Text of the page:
With the evolution of technology, machine translation has greatly evolved. Due to its low cost, accessibility, speedy nature and the availability of multiple languages using one tool, individuals and companies prefer to use it rather than contacting a human translator. The question is, can machine translation replace a human translator? Are human translators expendable? Are machine translations reliable? In this article, we will focus on culture, context, style and tone to show that it is impossible for machine translation programmes to replace human translators.
Different cultures in the world have different lexical items that are unique to that specific culture. Machines will not easily understand or recognise slang, puns, idioms and in some cases names. This is a challenge machines have never been able to overcome and it will be extremely difficult to. Some cultures have words or expressions which mean one thing to them while the same words or expressions will have an entirely different meaning in another culture. Only a human translator can make the difference because the machine translator will simply do the direct word for word translation.
Machines cannot relate words to their context. A word may have dual meaning in different languages and this is another challenge for the machine translation because such words must be related to their context when being translated. For example, in English we have the word “nails” which either refers to the hard parts on our fingers or the thin, sharp metal pieces used in construction. This becomes problematic because the machine may not relate the word to its appropriate context. The human translator will easily identify and relate words to their contexts.
- Style and tone
Machines translation programmes cannot replicate style and tone as every document has a specific style and tone depending on the purpose for which it is written. A document may have a poetic, a funny, an argumentative or a persuasive style and tone and when translating, the machine will not reproduce the style and tone. Some documents will require that specific style and tone to be easily be understood by the reader and only the human translator can replicate that similar tone and style. Machines will never be able to understand tone and emotion, and convey it appropriately.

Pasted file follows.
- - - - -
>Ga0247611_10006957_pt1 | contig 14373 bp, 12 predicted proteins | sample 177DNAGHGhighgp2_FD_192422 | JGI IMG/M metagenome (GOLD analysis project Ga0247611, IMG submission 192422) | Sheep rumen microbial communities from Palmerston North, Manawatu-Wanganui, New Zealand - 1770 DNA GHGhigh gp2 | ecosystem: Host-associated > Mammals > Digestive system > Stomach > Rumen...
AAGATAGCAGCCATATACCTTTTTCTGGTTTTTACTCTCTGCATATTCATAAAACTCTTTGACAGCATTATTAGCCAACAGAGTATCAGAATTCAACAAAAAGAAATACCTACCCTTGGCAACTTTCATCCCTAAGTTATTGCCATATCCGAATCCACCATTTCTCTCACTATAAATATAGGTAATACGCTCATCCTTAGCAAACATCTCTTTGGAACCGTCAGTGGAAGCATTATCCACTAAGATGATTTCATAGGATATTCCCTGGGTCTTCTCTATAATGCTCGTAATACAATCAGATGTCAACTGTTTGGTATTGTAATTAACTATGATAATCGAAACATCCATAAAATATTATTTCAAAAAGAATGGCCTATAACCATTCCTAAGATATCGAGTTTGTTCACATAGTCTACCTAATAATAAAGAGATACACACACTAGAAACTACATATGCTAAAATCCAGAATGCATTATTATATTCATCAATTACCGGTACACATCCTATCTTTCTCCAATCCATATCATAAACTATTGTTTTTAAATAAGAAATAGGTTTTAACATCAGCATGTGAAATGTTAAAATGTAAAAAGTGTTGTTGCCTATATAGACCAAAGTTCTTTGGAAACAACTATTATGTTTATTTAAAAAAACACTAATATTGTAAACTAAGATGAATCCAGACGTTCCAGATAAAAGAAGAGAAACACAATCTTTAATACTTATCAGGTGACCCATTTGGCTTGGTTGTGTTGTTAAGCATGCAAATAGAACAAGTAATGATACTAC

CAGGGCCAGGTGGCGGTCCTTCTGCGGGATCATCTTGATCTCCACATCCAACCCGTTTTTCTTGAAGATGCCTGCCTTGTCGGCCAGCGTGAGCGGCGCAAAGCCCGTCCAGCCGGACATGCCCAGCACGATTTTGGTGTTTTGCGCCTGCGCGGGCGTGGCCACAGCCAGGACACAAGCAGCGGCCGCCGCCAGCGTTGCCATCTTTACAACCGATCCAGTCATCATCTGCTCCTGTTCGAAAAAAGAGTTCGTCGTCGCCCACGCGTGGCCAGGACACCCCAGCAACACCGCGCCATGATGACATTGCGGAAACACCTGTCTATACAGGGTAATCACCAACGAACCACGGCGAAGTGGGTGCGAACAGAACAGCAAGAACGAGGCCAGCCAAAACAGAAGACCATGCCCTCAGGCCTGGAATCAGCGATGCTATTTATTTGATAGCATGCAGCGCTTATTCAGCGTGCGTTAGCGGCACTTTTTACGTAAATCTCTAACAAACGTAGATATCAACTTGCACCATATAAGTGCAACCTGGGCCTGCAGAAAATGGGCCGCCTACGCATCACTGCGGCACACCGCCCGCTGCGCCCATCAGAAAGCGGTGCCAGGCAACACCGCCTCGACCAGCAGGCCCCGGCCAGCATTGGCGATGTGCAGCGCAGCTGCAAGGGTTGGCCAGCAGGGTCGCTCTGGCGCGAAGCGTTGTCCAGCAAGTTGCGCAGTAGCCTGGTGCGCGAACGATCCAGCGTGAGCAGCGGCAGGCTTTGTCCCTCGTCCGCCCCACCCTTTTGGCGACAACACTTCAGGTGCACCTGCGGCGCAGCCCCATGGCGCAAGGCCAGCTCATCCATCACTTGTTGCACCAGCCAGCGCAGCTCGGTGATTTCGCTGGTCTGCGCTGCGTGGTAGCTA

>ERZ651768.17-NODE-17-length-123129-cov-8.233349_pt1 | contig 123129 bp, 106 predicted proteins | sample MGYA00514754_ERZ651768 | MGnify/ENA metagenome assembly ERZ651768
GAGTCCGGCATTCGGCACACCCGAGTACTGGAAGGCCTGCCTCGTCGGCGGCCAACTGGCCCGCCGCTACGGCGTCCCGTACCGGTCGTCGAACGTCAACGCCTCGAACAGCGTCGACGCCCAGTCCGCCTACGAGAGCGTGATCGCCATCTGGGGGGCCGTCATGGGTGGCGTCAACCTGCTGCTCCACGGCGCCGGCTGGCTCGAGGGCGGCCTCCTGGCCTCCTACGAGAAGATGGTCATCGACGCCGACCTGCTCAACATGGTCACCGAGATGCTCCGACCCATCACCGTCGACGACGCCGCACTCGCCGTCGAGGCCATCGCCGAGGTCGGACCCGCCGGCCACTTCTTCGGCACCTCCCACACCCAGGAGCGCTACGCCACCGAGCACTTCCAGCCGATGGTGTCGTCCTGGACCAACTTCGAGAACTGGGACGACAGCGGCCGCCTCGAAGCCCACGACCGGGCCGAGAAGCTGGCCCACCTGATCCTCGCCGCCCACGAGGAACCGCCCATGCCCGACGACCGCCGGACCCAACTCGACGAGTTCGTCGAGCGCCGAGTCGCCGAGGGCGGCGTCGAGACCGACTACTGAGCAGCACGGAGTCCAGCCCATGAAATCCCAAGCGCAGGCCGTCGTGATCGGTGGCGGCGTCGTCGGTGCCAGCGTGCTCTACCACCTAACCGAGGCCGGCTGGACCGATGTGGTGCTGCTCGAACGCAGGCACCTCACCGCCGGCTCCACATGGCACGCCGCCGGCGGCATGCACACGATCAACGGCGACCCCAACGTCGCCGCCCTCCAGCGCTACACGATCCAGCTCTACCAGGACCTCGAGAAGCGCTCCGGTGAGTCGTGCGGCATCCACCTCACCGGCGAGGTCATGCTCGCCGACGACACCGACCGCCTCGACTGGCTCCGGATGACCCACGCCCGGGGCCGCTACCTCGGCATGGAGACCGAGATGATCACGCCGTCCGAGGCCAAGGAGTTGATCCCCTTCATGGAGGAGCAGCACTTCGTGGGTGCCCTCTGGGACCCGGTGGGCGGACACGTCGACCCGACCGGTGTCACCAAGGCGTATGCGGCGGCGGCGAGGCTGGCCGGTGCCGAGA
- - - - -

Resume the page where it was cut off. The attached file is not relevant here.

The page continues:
A research was carried out by the Sejong Cyber University and the International Interpretation and Translation Association of Korea in order to give answers to give answers to the introductory questions of this article. In the exercise, they made use of 3 machine translation programs: Google Translate, Systran’s translation program, and the Papago app from Naver against four human translators. Both the translators and the machines had four texts to translate. Based on accuracy, language expression and logic and organization, the research revealed that, though machines are faster, they are not efficient in communicating the source language message because they still make absurd mistakes.
Though machine translation has greatly evolved, it cannot and will never replace the human touch. After using a machine to translate a text, the text must be reviewed to ensure that the text is grammatically correct, has the appropriate style and tone and is comprehensible. Moreover, languages develop and evolve every day and machines cannot pick on this evolution as fast as human translators. According to Saltlux VP Shin, today’s event is more about how much humans can benefit from using these machines and boost work efficiency of professional translators.” the future is about humans and machines working together and not machines replacing humans. Though machine translation improves, some text may always require a human touch.
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